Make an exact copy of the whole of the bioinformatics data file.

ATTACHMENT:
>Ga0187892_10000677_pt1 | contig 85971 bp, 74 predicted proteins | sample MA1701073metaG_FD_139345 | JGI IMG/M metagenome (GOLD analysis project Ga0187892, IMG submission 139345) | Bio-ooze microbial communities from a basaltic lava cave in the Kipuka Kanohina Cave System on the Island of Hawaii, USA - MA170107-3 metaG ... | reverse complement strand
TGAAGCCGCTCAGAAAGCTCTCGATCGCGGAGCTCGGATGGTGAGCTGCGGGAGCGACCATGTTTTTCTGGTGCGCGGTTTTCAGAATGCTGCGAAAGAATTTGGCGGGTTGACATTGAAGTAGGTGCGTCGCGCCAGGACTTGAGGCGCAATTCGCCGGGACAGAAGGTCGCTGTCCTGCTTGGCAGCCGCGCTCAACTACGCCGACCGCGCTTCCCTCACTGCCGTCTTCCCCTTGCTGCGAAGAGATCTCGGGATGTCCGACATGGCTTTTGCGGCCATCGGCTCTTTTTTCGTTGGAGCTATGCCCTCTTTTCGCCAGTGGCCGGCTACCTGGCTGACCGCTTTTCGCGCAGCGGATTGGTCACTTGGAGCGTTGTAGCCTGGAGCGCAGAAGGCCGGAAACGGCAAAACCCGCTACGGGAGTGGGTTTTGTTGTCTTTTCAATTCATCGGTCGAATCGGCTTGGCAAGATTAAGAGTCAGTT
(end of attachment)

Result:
>Ga0187892_10000677_pt1 | contig 85971 bp, 74 predicted proteins | sample MA1701073metaG_FD_139345 | JGI IMG/M metagenome (GOLD analysis project Ga0187892, IMG submission 139345) | Bio-ooze microbial communities from a basaltic lava cave in the Kipuka Kanohina Cave System on the Island of Hawaii, USA - MA170107-3 metaG ... | reverse complement strand
TGAAGCCGCTCAGAAAGCTCTCGATCGCGGAGCTCGGATGGTGAGCTGCGGGAGCGACCATGTTTTTCTGGTGCGCGGTTTTCAGAATGCTGCGAAAGAATTTGGCGGGTTGACATTGAAGTAGGTGCGTCGCGCCAGGACTTGAGGCGCAATTCGCCGGGACAGAAGGTCGCTGTCCTGCTTGGCAGCCGCGCTCAACTACGCCGACCGCGCTTCCCTCACTGCCGTCTTCCCCTTGCTGCGAAGAGATCTCGGGATGTCCGACATGGCTTTTGCGGCCATCGGCTCTTTTTTCGTTGGAGCTATGCCCTCTTTTCGCCAGTGGCCGGCTACCTGGCTGACCGCTTTTCGCGCAGCGGATTGGTCACTTGGAGCGTTGTAGCCTGGAGCGCAGAAGGCCGGAAACGGCAAAACCCGCTACGGGAGTGGGTTTTGTTGTCTTTTCAATTCATCGGTCGAATCGGCTTGGCAAGATTAAGAGTCAGTT